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Posts tagged ‘Brigham and Women’s Hospital’

Beta-Carot​ene Supplement​s Benefit The Aging Brain

Regular Beta-Carotene Intake Beta Carotene herbal product
Throughout Middle Age May Benefit The Aging Brain

A recent study of people taking beta-carotene supplements analyzing the key potential benefits against cognitive decline demonstrates there are ways, through basic “health-minded” lifestyle modifications, that proper nutritional intake can help memory as people get older.

Most importantly, the findings also suggest beta-carotene may help keep the brain sharp if taken regularly as a supplement for many years.

Results of the placebo-controlled study of 5,956 men were published in the Archives of Internal Medicine. Researchers from Brigham and Women’s Hospital in Boston reported that men who took betacarotene supplements every other day for an average 18 years scored much better in cognitive testing than those taking a placebo.

They scored especially well on verbal memory. However, those in a shorter-term test who averaged only one year of supplementation, did not demonstrate a similar benefit.

“Men who took beta-carotene for a mean of 18 years had about the same degree of cognitive function as men one year younger,” the researchers explained. “In other words, if you take beta-carotene for 18 years, you delay cognitive aging for about one year.”

They also said that women would likely see a similar long-term benefit. The researchers suggested that beta carotene might help delay the effects of aging on cognitive abilities by counter-acting oxidative damage in the brain.

“In this generally healthy population, the extent of protection conferred by long-term treatment appeared modest,” they noted. “Nonetheless, studies have established that very modest differences in cognition (especially verbal memory) predict substantial differences in eventual risk of dementia.”

The long-term group in the study included 4,052 participants in the Physicians Health Study who began taking supplements or placebo in 1982. Between 1998 and 2001, an additional 1,904 men were randomly assigned to one of the two groups.

Both groups were followed through 2003, completing yearly questionnaires about their health and their compliance with taking the supplement. The men were assessed  for cognitive function at least once between 1998 and 2002, then evaluated at the study’s conclusion using a set of five cognitive tests.

Beta-carotene’s benefits against the ravages of cognitive decline surpassed those of other medications tested in healthy older people, making it worthy of continued study.

Story Source:

Archives of Internal Medicine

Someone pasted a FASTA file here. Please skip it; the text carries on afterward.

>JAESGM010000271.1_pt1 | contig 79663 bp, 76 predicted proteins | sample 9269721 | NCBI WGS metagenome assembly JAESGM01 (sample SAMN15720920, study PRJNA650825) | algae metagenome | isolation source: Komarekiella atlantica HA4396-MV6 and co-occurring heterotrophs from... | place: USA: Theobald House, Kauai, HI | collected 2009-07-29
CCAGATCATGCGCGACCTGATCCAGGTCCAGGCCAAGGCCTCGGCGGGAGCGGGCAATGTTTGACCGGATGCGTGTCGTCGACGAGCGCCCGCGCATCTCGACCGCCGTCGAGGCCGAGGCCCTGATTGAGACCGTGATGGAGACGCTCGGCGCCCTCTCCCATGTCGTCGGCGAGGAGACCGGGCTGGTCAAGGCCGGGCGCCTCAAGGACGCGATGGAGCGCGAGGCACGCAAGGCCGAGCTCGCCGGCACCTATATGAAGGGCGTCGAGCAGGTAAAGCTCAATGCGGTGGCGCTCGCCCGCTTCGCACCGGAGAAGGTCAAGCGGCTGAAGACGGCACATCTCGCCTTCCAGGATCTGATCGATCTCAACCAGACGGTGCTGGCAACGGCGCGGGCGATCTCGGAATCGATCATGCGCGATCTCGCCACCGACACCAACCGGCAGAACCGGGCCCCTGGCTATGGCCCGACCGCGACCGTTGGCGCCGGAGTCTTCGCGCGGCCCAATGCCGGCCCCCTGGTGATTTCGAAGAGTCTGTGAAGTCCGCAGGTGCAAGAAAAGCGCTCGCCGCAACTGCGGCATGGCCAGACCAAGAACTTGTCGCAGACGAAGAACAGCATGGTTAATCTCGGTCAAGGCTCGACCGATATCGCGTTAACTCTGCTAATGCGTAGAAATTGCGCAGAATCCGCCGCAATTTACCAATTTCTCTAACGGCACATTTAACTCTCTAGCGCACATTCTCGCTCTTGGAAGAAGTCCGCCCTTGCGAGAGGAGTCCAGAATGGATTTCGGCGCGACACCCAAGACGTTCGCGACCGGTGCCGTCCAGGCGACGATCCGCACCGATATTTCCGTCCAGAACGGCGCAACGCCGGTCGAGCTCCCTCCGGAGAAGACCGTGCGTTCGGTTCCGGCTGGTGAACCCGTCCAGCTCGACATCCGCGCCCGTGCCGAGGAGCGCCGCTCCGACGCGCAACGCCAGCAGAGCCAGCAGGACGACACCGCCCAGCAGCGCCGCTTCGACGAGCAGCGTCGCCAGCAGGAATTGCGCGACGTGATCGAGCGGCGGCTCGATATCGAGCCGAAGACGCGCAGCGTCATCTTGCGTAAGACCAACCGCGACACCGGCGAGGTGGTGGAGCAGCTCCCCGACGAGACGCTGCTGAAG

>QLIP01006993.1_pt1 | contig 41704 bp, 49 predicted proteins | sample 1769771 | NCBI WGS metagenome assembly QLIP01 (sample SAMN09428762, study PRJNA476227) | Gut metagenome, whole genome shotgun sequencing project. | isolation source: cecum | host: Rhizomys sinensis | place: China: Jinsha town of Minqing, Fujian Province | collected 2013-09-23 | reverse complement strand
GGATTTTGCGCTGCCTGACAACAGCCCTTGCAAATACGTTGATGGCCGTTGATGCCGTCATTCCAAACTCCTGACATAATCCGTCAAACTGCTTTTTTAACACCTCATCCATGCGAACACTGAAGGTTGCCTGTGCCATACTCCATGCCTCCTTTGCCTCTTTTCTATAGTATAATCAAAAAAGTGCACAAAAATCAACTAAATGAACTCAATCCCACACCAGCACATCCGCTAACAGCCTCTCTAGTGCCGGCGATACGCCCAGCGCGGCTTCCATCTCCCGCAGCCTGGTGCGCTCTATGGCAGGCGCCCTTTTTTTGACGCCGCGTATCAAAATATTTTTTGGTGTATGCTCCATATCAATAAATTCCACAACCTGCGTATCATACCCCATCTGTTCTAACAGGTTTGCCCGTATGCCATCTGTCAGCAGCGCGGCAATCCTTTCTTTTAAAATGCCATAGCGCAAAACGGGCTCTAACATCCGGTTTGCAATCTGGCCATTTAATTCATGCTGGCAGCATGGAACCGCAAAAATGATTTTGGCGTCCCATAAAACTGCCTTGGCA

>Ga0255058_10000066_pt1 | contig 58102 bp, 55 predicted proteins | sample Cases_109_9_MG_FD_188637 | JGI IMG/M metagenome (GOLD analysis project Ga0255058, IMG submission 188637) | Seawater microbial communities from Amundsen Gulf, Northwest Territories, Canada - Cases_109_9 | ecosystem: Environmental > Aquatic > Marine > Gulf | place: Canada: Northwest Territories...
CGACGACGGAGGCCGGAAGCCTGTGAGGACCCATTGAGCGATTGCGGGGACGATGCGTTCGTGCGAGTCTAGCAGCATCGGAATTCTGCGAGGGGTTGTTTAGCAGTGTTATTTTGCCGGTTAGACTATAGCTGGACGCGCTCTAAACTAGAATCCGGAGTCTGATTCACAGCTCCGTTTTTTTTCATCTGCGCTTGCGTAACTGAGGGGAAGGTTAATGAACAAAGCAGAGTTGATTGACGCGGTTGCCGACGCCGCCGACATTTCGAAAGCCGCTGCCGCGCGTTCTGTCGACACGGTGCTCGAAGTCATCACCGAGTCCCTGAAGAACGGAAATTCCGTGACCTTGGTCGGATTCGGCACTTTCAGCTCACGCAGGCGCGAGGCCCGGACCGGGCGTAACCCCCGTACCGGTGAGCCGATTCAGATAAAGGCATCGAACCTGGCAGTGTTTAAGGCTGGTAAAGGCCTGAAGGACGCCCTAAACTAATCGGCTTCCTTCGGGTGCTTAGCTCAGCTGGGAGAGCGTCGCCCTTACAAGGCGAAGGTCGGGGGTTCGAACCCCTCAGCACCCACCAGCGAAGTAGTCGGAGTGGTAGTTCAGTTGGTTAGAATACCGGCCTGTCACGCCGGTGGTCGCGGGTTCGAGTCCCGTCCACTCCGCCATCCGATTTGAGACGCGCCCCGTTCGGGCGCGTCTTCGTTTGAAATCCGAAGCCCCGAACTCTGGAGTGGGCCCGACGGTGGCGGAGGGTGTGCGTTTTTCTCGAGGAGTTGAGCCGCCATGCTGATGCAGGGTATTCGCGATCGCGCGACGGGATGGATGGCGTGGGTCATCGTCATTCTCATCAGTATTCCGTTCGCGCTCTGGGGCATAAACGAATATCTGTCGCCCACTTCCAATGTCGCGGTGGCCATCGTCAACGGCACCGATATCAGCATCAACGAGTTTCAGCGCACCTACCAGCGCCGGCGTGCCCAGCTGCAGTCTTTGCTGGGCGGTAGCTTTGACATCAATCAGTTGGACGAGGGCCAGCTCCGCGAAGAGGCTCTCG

Journal Reference:
Brigham and Women’s Hospital Boston, MA
This article is for informational and educational

purposes only;  It is not intended to provide medical advice, diagnosis or treatment.
Consult your doctor or healthcare professional.
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New Study Confirms Vitamin D Helps Protects Lung Function

20/2.2011 vitamin D

20/2.2011 vitamin D (Photo credit: julochka)

A new study reports…

Vitamin D May Protect Lung

Function in Smokers   An important new study at the Channing Laboratory, Brigham and Women’s Hospital  confirms Vitamin D deficiency is associated with rapid decline in lung function over time in smokers;  The research suggests that the “sunshine” vitamin may also help protect against the effects of smoking on lung function.

The researchers examined the relationship between vitamin D deficiency, smoking, lung function, and the rate of lung function decline over a 20 year period in a cohort of 626 adult white men from the Normative Aging Study.

They found that sufficient Vitamin D (serum vitamin D levels of >20 ng/ml) had a protective effect on lung function and slowing the rate of lung function decline in smokers.

The findings were published online in the American Thoracic Society‘s American Journal of Respiratory and Critical Care Medicine.

In the study, vitamin D levels were assessed at three different time points between 1984 and 2003, and lung function was assessed using specialized analytical equipment.

“Our results suggest that vitamin D might modify the damaging effects of smoking on lung function,” said the researchers, adding… “These effects might be due to vitamin D’s anti-inflammatory and anti-oxidant properties.”

“If these results can be replicated in other studies, they could be of great public health importance,” they emphasized  “Future research should also examine whether vitamin D protects against lung damage from other sources, such as air pollution.”

“While these results are intriguing, the health hazards associated with smoking far outweigh any protective effect that vitamin D may have on lung function ,” said Alexander C. White MS, MD, chair of the American Thoracic Society’s Tobacco Action Committee.

“First and foremost, patients who smoke should be fully informed about the health consequences of smoking and in addition be given all possible assistance to help them quit smoking.”

 

Story Source: American Thoracic Society

Journal Reference:

American Thoracic Society (ATS) (2012, July 20). Vitamin D may protect lung function in smokers.

 

This article is for informational and educational purposes only;  It is not intended to provide medical advice, diagnosis or treatment. Consult your doctor or healthcare professional.

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